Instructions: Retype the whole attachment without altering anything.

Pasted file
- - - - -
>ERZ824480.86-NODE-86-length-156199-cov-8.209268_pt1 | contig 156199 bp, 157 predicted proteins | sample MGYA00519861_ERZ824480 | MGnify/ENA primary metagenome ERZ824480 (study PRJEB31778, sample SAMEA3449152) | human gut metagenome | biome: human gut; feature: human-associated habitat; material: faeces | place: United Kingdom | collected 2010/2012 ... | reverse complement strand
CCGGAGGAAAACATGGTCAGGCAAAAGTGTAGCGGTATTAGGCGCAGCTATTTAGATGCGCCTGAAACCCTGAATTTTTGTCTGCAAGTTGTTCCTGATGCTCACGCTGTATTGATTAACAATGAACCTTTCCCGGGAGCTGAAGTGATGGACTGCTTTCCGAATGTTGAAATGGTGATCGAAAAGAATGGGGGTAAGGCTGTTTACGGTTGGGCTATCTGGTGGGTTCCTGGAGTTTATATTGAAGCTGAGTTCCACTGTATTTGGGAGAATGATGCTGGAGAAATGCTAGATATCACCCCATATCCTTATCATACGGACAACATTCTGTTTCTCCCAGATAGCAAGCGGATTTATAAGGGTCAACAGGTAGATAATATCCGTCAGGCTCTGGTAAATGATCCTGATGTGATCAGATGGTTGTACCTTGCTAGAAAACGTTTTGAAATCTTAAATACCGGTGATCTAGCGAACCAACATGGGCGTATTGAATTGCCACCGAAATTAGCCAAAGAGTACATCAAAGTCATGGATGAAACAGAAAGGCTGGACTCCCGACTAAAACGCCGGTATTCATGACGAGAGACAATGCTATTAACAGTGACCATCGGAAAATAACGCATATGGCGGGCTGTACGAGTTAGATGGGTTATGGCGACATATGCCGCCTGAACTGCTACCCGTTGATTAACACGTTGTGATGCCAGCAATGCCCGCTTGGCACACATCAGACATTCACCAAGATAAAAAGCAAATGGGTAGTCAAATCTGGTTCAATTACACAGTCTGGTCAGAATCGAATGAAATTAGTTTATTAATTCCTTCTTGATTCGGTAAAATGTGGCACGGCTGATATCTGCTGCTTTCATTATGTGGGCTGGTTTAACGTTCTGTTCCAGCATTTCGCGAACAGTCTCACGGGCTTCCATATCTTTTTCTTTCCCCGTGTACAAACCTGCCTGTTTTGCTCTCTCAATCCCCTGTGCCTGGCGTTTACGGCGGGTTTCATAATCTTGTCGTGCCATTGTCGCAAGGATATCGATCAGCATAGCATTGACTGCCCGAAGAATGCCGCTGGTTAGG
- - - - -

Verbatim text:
>ERZ824480.86-NODE-86-length-156199-cov-8.209268_pt1 | contig 156199 bp, 157 predicted proteins | sample MGYA00519861_ERZ824480 | MGnify/ENA primary metagenome ERZ824480 (study PRJEB31778, sample SAMEA3449152) | human gut metagenome | biome: human gut; feature: human-associated habitat; material: faeces | place: United Kingdom | collected 2010/2012 ... | reverse complement strand
CCGGAGGAAAACATGGTCAGGCAAAAGTGTAGCGGTATTAGGCGCAGCTATTTAGATGCGCCTGAAACCCTGAATTTTTGTCTGCAAGTTGTTCCTGATGCTCACGCTGTATTGATTAACAATGAACCTTTCCCGGGAGCTGAAGTGATGGACTGCTTTCCGAATGTTGAAATGGTGATCGAAAAGAATGGGGGTAAGGCTGTTTACGGTTGGGCTATCTGGTGGGTTCCTGGAGTTTATATTGAAGCTGAGTTCCACTGTATTTGGGAGAATGATGCTGGAGAAATGCTAGATATCACCCCATATCCTTATCATACGGACAACATTCTGTTTCTCCCAGATAGCAAGCGGATTTATAAGGGTCAACAGGTAGATAATATCCGTCAGGCTCTGGTAAATGATCCTGATGTGATCAGATGGTTGTACCTTGCTAGAAAACGTTTTGAAATCTTAAATACCGGTGATCTAGCGAACCAACATGGGCGTATTGAATTGCCACCGAAATTAGCCAAAGAGTACATCAAAGTCATGGATGAAACAGAAAGGCTGGACTCCCGACTAAAACGCCGGTATTCATGACGAGAGACAATGCTATTAACAGTGACCATCGGAAAATAACGCATATGGCGGGCTGTACGAGTTAGATGGGTTATGGCGACATATGCCGCCTGAACTGCTACCCGTTGATTAACACGTTGTGATGCCAGCAATGCCCGCTTGGCACACATCAGACATTCACCAAGATAAAAAGCAAATGGGTAGTCAAATCTGGTTCAATTACACAGTCTGGTCAGAATCGAATGAAATTAGTTTATTAATTCCTTCTTGATTCGGTAAAATGTGGCACGGCTGATATCTGCTGCTTTCATTATGTGGGCTGGTTTAACGTTCTGTTCCAGCATTTCGCGAACAGTCTCACGGGCTTCCATATCTTTTTCTTTCCCCGTGTACAAACCTGCCTGTTTTGCTCTCTCAATCCCCTGTGCCTGGCGTTTACGGCGGGTTTCATAATCTTGTCGTGCCATTGTCGCAAGGATATCGATCAGCATAGCATTGACTGCCCGAAGAATGCCGCTGGTTAGG